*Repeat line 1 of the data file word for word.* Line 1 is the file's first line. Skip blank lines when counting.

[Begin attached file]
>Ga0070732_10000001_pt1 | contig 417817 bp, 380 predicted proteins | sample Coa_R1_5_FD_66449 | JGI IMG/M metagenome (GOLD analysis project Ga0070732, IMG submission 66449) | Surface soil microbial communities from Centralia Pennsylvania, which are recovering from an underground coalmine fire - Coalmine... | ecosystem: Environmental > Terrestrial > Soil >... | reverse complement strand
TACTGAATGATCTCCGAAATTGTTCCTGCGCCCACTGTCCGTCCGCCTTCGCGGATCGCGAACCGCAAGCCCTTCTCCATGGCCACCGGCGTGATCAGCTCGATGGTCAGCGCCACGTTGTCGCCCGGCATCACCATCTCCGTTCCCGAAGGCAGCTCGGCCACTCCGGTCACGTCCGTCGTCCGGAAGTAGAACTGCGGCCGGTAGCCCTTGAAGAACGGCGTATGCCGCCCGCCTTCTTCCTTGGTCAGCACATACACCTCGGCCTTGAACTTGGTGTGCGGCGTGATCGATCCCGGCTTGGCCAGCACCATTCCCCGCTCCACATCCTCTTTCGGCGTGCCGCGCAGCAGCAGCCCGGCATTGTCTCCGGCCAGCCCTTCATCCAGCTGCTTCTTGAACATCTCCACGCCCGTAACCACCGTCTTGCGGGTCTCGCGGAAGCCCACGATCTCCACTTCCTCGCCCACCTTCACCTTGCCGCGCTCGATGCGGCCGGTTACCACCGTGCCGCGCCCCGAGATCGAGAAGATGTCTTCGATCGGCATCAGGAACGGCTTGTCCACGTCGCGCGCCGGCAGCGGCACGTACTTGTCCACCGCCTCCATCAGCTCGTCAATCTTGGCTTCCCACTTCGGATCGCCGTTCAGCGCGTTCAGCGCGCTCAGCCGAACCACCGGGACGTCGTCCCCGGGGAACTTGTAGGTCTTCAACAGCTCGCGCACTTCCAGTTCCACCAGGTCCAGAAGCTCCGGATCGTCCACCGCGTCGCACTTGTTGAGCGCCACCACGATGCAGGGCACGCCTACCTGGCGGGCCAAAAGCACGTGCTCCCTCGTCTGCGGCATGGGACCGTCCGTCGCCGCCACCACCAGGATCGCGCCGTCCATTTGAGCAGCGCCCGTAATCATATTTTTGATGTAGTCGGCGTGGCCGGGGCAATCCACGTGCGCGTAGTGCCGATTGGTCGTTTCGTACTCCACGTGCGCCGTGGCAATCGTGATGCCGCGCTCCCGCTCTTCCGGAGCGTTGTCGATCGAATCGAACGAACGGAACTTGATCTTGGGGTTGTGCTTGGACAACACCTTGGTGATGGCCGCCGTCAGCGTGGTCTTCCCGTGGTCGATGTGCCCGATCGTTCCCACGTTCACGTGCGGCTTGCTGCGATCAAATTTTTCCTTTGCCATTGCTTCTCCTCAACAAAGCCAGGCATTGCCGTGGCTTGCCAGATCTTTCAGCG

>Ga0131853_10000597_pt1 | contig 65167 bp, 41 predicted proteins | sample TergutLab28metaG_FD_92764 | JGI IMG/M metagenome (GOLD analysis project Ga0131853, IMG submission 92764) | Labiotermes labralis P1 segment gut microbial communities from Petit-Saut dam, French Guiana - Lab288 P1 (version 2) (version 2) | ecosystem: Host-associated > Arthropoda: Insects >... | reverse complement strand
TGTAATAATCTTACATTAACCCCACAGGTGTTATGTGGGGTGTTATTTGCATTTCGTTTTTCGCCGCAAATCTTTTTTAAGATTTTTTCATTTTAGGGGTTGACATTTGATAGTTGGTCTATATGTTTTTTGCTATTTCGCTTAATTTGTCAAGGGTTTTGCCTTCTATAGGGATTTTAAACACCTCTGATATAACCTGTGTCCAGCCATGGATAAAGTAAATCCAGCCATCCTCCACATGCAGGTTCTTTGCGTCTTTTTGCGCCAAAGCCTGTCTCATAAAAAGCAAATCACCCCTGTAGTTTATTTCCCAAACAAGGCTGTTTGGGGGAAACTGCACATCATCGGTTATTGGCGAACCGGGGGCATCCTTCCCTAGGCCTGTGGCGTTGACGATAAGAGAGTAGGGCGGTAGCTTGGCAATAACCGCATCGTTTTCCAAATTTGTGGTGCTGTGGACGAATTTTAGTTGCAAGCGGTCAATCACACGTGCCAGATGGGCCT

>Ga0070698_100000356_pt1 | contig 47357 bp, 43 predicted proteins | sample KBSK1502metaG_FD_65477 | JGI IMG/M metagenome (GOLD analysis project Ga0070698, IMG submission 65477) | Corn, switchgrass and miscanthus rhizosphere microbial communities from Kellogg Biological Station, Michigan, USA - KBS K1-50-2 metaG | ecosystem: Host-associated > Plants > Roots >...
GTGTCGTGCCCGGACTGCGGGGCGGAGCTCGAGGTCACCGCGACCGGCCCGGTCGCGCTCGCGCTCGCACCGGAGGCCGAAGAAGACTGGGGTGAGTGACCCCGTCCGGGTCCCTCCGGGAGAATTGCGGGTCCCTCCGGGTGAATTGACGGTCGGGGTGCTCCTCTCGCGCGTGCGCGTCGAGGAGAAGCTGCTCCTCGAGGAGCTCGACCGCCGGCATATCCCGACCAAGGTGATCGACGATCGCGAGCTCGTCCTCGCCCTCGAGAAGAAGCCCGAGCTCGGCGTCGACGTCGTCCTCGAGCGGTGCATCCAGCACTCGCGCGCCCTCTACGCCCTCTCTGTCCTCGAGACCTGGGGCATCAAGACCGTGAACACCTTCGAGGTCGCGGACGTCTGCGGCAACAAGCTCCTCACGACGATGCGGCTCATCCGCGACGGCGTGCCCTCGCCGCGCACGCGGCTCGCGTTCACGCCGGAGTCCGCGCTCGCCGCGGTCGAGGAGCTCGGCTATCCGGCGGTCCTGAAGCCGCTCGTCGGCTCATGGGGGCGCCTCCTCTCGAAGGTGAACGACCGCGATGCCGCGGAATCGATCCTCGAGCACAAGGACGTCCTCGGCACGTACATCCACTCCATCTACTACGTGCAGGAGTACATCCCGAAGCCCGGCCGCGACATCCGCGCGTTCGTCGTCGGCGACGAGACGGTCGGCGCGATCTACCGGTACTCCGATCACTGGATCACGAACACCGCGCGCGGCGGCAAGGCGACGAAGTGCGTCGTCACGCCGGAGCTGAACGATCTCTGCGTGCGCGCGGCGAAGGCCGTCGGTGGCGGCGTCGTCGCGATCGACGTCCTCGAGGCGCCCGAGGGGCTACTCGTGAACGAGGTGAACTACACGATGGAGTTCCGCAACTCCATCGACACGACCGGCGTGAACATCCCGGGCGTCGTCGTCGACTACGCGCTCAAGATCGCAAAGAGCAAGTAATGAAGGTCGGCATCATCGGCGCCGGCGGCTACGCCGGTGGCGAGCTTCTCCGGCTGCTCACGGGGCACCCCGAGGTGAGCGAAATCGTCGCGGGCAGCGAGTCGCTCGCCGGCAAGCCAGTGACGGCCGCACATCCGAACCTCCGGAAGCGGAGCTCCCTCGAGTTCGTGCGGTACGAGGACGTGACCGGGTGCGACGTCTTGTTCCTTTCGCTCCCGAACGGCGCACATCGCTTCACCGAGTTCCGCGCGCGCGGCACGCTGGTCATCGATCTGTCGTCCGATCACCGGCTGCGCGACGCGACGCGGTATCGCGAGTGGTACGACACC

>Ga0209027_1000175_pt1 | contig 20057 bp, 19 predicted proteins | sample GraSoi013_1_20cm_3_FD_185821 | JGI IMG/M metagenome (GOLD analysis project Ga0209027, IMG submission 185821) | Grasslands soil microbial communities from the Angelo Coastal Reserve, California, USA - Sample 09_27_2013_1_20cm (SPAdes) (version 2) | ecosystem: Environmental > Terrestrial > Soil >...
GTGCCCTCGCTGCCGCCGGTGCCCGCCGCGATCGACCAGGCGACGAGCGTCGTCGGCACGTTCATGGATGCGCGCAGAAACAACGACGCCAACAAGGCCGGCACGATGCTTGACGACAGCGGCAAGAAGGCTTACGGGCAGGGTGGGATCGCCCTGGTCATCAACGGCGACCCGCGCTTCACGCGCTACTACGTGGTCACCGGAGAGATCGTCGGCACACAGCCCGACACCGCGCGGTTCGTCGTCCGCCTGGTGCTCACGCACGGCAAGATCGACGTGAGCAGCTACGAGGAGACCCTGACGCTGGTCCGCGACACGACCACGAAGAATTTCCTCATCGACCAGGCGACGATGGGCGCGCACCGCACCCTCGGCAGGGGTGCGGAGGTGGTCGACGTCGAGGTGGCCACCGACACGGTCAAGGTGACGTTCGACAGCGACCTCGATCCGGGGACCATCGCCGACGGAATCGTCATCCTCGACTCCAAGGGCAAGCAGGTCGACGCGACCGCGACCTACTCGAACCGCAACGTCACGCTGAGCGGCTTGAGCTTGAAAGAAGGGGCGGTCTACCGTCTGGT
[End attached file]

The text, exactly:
>Ga0070732_10000001_pt1 | contig 417817 bp, 380 predicted proteins | sample Coa_R1_5_FD_66449 | JGI IMG/M metagenome (GOLD analysis project Ga0070732, IMG submission 66449) | Surface soil microbial communities from Centralia Pennsylvania, which are recovering from an underground coalmine fire - Coalmine... | ecosystem: Environmental > Terrestrial > Soil >... | reverse complement strand